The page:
Influence of Origin and Post-treatment on Greenhouse Gas Emissions After Anaerobic Digestate Application to Soil
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Anaerobic digestion is a beneficial organic waste management technology that, in addition to biogas used for energy production, produces a by-product called anaerobic digestate, which can be used as a fertilizer or as an amendment as long as it has no harmful effects on the environment. The objective of the research described in this article was to assess one of these possible harmful effects, associated with the release of greenhouse gas emissions (GHG). Four anaerobic digestates were subjected to phase separation, and some of them also to composting, drying or reverse osmosis. Carbon dioxide (CO2) and nitrous oxide (N2O) emissions were measured during incubations of soil-digestate mixtures under controlled conditions. The mineralization of organic carbon reached 28–58 % of digestate organic carbon after 3 months in the presence of the solid digestates, and was lower (18–42 %) for the liquid digestates. The raw digestates had intermediate intensity of organic carbon mineralization to CO2. Drying and composting reduced CO2 emissions by stabilizing the digestate organic matter. N2O emission factors varied between 0.11 and 2.10 % of total digestate N depending on the origin and state of the digestates (raw, solid, liquid, composted). The highest emissions were measured with the raw digestates, and the lowest generally with the liquid ones. The study showed that in addition to phase separation, composting also reduced GHG emissions whereas drying and reverse osmosis considerably increased these emissions. Composted and dried digestates can be used as organic amendment leading to potential carbon storage larger than GHG emission, while for raw digestates, the GHG emissions always exceeded potential C storage.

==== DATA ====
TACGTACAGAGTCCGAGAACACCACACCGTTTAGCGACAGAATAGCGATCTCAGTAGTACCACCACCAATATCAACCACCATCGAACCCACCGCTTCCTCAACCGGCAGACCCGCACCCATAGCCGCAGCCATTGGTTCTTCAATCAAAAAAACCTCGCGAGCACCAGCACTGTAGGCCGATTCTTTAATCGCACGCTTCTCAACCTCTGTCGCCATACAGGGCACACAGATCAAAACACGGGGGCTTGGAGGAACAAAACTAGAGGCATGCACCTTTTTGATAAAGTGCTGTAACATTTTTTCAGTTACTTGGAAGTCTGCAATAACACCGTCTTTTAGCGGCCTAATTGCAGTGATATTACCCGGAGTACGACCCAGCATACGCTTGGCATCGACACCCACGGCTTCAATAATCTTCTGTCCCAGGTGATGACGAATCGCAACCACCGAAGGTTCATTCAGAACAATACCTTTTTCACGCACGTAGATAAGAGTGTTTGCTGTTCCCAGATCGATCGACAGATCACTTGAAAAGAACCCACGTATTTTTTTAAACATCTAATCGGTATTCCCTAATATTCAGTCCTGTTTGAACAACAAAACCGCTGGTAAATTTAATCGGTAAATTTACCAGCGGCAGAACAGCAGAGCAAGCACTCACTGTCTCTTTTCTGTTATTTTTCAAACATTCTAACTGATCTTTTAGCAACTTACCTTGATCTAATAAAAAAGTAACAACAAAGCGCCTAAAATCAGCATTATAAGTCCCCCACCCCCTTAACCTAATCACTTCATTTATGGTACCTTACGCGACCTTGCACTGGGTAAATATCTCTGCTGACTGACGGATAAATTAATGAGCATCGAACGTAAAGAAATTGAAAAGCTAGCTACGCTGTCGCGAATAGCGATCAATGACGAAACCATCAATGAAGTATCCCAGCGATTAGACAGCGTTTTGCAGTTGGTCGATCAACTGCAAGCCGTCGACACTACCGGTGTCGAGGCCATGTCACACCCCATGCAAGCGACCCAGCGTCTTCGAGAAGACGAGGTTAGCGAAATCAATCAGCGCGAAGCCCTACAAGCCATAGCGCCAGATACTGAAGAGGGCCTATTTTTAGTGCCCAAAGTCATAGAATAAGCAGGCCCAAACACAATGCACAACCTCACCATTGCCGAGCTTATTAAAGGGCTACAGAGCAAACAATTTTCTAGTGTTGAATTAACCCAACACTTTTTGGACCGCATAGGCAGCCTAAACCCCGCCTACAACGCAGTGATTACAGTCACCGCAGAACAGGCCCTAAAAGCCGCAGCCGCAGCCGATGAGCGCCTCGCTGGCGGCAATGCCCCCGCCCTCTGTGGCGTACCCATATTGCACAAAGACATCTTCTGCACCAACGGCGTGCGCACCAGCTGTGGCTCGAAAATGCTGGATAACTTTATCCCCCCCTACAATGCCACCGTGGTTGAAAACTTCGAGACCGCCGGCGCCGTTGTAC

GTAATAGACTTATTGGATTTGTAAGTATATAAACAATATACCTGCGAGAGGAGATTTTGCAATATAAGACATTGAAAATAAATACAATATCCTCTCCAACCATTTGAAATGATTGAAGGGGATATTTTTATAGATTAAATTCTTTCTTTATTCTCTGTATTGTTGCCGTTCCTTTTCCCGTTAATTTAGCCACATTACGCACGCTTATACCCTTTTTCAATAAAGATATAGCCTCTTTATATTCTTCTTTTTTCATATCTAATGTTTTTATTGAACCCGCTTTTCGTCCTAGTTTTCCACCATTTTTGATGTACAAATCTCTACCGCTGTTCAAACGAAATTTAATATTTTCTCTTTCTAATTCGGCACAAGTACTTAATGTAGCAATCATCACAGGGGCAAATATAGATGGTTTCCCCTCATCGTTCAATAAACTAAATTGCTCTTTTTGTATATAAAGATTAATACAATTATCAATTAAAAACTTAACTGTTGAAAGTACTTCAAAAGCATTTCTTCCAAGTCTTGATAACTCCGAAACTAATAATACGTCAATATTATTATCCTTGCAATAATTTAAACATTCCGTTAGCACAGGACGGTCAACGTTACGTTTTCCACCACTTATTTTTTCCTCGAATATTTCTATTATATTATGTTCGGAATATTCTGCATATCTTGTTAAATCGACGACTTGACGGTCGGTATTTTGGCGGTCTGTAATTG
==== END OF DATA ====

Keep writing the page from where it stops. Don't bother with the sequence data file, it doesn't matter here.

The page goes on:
KeywordsNitrous oxide Nitrification Denitrification Carbon mineralization Greenhouse gas Anaerobic digestates
Financial support for this project from the French National Agency for Research (ANR), as part of project DIVA, is gratefully acknowledged. The authors thank Professor Philippe Baveye for his helpful revision of the text, and the reviewers for their comments.
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